Professional Development Learning Opportunities

You may not know about the National Dance Education Organization (NDEO).  This organization has recently started offering on-line courses through the program they call the On-line Professional Development Institute (OPDI). Check out the link to see their summer and fall course offerings.

I was particularly taken with two course offerings:

OPDI-104: Creative Process for Dance Integration

Professor: Marty Sprague; Tuition $500; 3-NDEO endorsed CEUs; 10 weeks; 2 Undergraduate Credits available from University of North Carolina / Greensboro (UNCG course # DCE 245) for additional $300.

In this course, participants will explore arts integration using the creative process as a method for developing movement and integrating dance with other academic subjects. Participants will work through the steps of the process, documenting their thinking throughout using process portfolio forms as well as creating original movement and choreography. Created movement and dances will be videotaped and posted on the private (secure) discussion board for instructor and peer feedback. Participants may use their own students OR work through the process as a solo. Participants follow a logical progression of movement activities increasing in complexity from inspiration and dance design to creation of an integrated project. Book required: Dance About Anything by Sprague, Scheff, & Mc-Greevy-Nichols.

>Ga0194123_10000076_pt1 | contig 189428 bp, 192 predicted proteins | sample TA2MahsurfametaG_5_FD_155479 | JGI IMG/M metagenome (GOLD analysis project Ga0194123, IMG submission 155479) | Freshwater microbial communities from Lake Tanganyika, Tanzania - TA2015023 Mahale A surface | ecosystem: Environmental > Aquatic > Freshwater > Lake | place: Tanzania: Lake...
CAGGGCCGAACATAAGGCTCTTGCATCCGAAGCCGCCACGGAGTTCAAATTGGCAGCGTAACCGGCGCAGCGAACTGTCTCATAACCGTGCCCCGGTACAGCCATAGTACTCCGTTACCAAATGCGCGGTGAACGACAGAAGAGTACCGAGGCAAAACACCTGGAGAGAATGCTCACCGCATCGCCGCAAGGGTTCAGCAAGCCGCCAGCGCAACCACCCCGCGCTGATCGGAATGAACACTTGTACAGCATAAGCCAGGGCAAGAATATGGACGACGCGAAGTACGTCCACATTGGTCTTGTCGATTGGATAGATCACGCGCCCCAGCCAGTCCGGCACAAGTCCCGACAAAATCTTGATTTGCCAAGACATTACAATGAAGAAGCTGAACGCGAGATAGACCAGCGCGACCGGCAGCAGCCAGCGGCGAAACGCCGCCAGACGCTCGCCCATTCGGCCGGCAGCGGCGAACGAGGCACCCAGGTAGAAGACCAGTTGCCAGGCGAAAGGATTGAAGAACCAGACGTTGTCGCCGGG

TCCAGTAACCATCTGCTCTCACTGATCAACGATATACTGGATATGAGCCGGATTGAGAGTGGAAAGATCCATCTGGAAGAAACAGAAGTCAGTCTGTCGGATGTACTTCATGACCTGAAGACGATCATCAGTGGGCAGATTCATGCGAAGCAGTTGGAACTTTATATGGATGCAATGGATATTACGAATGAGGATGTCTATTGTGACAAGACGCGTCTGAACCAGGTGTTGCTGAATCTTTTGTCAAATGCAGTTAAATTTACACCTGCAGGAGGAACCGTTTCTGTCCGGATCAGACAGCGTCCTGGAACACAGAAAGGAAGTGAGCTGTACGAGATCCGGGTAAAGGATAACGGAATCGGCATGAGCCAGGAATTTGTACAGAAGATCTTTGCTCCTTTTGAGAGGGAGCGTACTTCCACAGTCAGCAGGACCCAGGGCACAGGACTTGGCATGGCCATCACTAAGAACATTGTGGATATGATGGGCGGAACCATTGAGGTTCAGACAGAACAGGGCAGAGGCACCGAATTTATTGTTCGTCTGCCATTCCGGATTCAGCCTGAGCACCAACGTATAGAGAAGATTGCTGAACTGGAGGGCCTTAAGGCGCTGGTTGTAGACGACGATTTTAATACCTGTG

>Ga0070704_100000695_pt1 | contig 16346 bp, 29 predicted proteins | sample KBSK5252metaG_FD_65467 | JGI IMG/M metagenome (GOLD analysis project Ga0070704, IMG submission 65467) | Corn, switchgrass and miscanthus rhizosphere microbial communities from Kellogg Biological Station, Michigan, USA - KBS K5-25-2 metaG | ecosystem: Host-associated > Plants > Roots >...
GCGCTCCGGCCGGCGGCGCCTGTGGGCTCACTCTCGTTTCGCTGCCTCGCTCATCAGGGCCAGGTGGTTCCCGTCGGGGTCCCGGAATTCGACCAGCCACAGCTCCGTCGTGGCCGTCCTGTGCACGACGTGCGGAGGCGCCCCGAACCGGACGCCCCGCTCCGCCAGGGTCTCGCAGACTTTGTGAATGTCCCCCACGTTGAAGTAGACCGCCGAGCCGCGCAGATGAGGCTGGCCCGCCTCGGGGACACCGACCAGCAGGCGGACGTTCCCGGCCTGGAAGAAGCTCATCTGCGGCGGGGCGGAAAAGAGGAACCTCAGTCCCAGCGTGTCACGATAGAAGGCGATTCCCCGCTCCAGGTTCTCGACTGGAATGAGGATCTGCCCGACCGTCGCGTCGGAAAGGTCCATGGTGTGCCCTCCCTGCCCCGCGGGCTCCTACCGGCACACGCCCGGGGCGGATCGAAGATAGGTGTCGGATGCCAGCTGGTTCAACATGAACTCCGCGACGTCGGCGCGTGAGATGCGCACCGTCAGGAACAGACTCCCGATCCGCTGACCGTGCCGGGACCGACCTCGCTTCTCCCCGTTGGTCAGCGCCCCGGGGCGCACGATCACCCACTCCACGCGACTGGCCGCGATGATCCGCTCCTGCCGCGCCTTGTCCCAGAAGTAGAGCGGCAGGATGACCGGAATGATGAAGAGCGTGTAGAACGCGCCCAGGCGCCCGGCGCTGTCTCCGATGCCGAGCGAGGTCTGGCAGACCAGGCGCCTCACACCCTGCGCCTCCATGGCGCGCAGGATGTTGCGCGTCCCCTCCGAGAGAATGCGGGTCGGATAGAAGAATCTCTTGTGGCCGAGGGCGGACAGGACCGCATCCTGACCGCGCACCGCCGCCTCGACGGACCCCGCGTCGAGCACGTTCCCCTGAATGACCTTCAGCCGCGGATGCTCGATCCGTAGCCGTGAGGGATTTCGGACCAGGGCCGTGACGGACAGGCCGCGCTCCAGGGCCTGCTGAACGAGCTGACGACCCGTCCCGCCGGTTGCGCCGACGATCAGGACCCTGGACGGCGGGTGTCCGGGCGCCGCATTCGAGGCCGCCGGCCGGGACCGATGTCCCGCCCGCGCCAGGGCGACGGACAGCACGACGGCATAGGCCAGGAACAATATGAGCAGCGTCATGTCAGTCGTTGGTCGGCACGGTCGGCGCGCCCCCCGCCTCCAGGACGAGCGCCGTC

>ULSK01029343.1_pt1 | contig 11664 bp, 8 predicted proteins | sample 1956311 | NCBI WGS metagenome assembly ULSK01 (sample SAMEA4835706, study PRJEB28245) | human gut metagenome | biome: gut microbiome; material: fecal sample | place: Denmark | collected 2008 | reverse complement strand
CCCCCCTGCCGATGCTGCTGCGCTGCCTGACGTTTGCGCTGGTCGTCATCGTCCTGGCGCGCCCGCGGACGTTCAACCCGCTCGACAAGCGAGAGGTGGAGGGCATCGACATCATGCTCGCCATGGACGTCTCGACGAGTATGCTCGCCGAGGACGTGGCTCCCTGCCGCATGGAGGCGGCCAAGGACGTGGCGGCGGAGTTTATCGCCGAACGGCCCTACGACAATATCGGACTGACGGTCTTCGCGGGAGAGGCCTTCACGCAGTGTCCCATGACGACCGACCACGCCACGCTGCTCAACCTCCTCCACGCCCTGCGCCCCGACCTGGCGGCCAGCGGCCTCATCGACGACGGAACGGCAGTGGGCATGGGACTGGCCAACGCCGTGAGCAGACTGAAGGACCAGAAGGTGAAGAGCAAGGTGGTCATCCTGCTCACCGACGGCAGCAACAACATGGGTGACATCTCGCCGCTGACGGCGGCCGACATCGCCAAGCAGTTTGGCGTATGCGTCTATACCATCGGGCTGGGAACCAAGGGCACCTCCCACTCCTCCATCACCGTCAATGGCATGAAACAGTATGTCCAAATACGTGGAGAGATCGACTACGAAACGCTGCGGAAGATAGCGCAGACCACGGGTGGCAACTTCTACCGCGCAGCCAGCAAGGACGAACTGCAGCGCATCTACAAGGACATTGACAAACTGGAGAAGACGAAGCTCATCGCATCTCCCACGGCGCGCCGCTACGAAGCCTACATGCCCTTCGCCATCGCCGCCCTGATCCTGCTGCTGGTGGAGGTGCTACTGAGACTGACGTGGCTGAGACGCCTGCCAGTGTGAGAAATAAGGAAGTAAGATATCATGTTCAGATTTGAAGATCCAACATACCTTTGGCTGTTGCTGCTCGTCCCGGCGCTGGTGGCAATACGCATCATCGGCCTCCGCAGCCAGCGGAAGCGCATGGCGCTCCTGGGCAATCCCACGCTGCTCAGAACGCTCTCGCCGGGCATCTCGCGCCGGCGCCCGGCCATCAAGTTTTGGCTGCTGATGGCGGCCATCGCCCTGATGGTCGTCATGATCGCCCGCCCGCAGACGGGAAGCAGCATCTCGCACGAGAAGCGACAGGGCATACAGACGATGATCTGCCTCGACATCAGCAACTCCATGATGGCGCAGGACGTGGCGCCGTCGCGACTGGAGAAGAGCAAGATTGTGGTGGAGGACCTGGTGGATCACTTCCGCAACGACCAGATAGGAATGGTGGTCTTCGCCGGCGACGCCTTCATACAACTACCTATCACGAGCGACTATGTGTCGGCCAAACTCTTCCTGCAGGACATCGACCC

OPDI-114: Teaching Dance to Students with Disabilities

Professor: Theresa Purcell Cone; Tuition $500; 3 NDEO-Endorsed CEUs; 12 weeks

Dance for students with disabilities is a means for them to express and communicate feelings and ideas, collaborate with others and learn new movement possibilities. All students need opportunities to learn, create, perform and respond to dance in all its forms. Through this course educators will learn instructional strategies that successfully include students with disabilities in the P-12 dance program. The course also addresses legislation related to students with disabilities, current issues for inclusion, people first language, characteristics of different disabilities, Individual Education Plans (IEP), Assessment and Goal development, accessible learning environments, and content and teaching modifications for learning in dance education. Educators who teach in the P-12 schools, private studios, higher education, and community dance programs will find this course can assist them with the knowledge and learning experiences to provide meaningful dance education programs for students with disabilities.

Check out the site. The application fee is reasonable if you are not an NDEO member.

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June 23, 2016. Tags: , , . Curriculum Integration, Recommended Resources, Special Needs, Teaching Skills. 1 comment.

Curriculum-Integration Techniques, and Ideas for K-2

As a Teaching Artist, I often had to generate dance ideas that connect with curriculum.

Here was my approach.

I would research the topic that the grade level was working on, and look for and jot down:

  • Descriptive words (nouns, verbs, adverbs, adjectives)
  • Sequence of events that create structure (such as science processes, words of a poem)

I might brainstorm and partially group-write a script or poem with the kids and clean it up later as needed.

 

Then, I’d seek to match my research with: